As with appraisals, there should be no surprises during these reviews and a good review will serve to motivate a new employee. It is important, therefore, to maintain ongoing and open communication with your manager, who, having chosen you for the role in the first place, wants you to do well. Critical to the success of a probationer is how they are managed. High achievers agree that the best managers are supportive, fair, consistent, motivational, and even inspirational.
At the end of the probationary period, when your manager is satisfied that all the criteria has been met, written notification from the HR department will confirm that you are now a permanent member of the team.
Generally, a probationary period should be a positive and motivational experience for all parties involved. However, there are occasions when the manager will have concerns about certain behaviours that are having a negative impact on performance, such as timekeeping or attendance, for example. If this happens, it would be discussed initially with the new employee to establish if there are any underlying factors which can be dealt with at a local level. If, despite all efforts in terms of support, the performance required has not been achieved by the end of the original timeline, the manager may decide not to confirm the post. It will then be necessary to determine whether, with additional support and training, the new employee can meet the required standard. If that is the case, the probationary period can be extended. In extreme cases, if it is clear that the individual is unsuited to the role, the line manager may then have to discuss termination of the appointment. This action is a last resort because many managers feel that the failure of an individual to complete a probationary period successfully represents a failure on their part too.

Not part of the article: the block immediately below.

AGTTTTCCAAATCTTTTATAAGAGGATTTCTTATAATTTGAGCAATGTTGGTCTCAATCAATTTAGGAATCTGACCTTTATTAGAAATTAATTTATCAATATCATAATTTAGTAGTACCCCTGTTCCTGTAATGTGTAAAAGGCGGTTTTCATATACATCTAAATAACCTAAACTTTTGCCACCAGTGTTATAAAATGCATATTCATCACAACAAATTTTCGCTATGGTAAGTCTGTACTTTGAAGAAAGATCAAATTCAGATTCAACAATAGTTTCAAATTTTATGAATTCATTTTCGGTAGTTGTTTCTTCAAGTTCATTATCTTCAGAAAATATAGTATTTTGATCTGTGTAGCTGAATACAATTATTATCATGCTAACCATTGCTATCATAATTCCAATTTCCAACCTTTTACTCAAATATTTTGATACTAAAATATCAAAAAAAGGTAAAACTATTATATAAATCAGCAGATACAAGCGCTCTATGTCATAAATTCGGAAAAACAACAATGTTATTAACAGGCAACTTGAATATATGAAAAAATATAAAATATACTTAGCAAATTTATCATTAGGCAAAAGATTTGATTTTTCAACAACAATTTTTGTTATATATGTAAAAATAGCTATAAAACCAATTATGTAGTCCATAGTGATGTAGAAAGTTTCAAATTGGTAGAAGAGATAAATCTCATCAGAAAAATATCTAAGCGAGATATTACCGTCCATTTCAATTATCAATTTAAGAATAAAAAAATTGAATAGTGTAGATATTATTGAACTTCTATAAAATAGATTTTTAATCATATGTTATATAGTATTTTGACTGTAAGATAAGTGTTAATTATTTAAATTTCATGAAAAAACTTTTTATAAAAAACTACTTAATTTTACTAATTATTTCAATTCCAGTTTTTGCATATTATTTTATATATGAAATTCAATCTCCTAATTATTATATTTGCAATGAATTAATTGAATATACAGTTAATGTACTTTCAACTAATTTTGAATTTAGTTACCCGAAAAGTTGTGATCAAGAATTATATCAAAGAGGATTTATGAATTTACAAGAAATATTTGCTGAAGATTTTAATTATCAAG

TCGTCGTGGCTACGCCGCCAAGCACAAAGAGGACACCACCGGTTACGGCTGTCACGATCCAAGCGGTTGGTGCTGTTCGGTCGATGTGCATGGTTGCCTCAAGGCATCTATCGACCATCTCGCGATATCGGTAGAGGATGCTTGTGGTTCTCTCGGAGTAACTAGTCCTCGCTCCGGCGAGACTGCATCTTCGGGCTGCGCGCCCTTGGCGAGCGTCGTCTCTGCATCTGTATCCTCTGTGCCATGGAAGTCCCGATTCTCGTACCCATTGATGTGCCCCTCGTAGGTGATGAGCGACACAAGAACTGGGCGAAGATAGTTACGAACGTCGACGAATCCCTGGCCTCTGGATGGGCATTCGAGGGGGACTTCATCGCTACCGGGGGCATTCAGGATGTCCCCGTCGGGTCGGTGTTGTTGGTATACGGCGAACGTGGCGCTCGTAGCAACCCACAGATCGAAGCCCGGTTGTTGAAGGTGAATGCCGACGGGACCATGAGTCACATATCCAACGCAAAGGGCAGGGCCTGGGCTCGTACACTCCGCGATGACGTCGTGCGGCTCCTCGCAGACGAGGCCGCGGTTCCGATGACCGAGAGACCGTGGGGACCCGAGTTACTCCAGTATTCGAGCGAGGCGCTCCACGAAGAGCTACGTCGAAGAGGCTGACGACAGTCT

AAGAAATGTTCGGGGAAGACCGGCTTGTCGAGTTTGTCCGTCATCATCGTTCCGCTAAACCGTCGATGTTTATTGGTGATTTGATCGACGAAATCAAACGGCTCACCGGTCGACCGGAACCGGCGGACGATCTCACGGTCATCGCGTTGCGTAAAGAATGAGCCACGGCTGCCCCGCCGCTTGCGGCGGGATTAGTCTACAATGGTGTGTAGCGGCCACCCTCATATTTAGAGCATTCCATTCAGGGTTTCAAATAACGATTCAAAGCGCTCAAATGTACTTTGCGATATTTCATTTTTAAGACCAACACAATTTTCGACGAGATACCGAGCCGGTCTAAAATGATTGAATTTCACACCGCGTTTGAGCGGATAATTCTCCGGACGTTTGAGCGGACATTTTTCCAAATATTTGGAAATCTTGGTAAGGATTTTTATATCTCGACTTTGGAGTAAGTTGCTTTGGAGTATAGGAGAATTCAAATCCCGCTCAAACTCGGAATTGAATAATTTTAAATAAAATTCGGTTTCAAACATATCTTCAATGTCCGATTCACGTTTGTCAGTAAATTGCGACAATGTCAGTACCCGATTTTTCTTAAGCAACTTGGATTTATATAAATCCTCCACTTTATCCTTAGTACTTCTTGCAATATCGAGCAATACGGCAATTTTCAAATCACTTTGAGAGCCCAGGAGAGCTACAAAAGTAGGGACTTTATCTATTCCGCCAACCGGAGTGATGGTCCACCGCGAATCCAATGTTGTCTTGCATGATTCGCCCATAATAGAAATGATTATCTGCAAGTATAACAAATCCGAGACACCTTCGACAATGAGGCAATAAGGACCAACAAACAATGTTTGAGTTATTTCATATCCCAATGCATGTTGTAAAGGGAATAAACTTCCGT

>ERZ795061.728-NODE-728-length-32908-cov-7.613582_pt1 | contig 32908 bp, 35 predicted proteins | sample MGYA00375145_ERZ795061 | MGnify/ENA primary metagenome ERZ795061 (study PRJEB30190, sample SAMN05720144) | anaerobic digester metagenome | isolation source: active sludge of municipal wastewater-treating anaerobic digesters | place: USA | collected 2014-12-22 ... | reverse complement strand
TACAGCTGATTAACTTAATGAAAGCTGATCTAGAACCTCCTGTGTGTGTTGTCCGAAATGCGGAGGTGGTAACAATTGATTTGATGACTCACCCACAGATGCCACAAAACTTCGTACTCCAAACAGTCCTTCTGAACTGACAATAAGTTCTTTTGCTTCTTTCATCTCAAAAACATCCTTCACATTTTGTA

Getting the best start
Duncan, a highly successful healthcare representative in the North of England, is enthusiastic about what can be achieved in these early days: “I see it as an opportunity to prove myself, to the company, my manager and peers. It is beneficial in providing a focus on what is expected of me within a specific time, which translates to a sense of urgency in terms of getting to grips with the role and bringing in business quickly. Achieving real success in the first three to six months is not only immensely satisfying from a personal perspective, but it goes a long way to becoming a top performer for the company”.
To ensure a sucessful probationary period, use it as a platform to launch a successful career with your new company. Make the most of all the resources that are available to you and if you start to have concerns at any point – voice them straight away. Remember that you are part of a team and that for the team to be successful, you must be too.
Medicalsalescv.com specialises in working with individuals to secure their ideal job within the pharmaceutical and healthcare industries. From writing compelling and concise CVs and cover letters through to personal coaching for interview, we offer solutions for candidates which greatly increase their chances of succeeding in the application and selection process.